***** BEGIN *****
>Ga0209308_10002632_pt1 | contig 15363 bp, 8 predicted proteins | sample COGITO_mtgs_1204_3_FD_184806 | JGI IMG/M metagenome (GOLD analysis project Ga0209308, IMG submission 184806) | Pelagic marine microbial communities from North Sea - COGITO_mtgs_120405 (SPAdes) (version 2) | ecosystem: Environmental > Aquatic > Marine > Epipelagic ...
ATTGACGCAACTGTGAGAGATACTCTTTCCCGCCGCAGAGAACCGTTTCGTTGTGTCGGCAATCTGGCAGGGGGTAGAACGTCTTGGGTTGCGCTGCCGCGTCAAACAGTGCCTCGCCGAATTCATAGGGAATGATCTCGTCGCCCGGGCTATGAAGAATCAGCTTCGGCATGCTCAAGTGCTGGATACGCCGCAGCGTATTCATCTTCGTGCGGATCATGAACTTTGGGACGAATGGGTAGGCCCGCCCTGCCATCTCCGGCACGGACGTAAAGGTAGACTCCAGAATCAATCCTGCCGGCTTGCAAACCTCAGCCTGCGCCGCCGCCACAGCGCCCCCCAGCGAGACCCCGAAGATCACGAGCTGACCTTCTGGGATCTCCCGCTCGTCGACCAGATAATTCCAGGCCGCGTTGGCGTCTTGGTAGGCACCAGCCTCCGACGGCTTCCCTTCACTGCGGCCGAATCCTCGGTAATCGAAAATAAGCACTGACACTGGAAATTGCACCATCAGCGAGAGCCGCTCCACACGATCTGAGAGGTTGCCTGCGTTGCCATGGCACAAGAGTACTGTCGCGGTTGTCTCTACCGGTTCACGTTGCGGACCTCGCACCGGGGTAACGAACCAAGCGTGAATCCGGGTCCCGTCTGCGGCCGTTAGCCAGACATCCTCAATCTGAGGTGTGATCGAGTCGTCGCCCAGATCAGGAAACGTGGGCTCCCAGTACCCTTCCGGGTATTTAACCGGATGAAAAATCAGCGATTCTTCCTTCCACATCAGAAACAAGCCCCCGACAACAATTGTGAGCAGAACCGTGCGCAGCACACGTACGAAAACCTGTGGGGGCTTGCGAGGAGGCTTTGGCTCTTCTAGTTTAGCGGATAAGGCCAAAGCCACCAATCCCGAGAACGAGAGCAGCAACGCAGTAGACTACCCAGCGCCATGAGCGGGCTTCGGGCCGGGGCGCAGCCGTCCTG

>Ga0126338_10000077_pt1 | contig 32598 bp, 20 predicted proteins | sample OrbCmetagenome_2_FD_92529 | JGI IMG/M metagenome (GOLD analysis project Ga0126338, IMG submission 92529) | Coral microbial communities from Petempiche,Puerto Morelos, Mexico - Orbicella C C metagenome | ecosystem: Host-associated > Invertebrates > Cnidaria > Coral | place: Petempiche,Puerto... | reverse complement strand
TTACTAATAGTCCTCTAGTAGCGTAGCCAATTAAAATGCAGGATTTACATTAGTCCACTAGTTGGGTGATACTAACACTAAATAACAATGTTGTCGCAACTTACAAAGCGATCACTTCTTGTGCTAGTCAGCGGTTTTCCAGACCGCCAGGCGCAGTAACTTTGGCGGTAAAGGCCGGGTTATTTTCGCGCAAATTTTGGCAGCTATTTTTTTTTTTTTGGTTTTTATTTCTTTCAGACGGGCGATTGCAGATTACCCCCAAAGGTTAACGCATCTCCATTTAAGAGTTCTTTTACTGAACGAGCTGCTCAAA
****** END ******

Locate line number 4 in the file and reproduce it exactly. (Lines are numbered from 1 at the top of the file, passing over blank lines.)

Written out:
TTACTAATAGTCCTCTAGTAGCGTAGCCAATTAAAATGCAGGATTTACATTAGTCCACTAGTTGGGTGATACTAACACTAAATAACAATGTTGTCGCAACTTACAAAGCGATCACTTCTTGTGCTAGTCAGCGGTTTTCCAGACCGCCAGGCGCAGTAACTTTGGCGGTAAAGGCCGGGTTATTTTCGCGCAAATTTTGGCAGCTATTTTTTTTTTTTTGGTTTTTATTTCTTTCAGACGGGCGATTGCAGATTACCCCCAAAGGTTAACGCATCTCCATTTAAGAGTTCTTTTACTGAACGAGCTGCTCAAA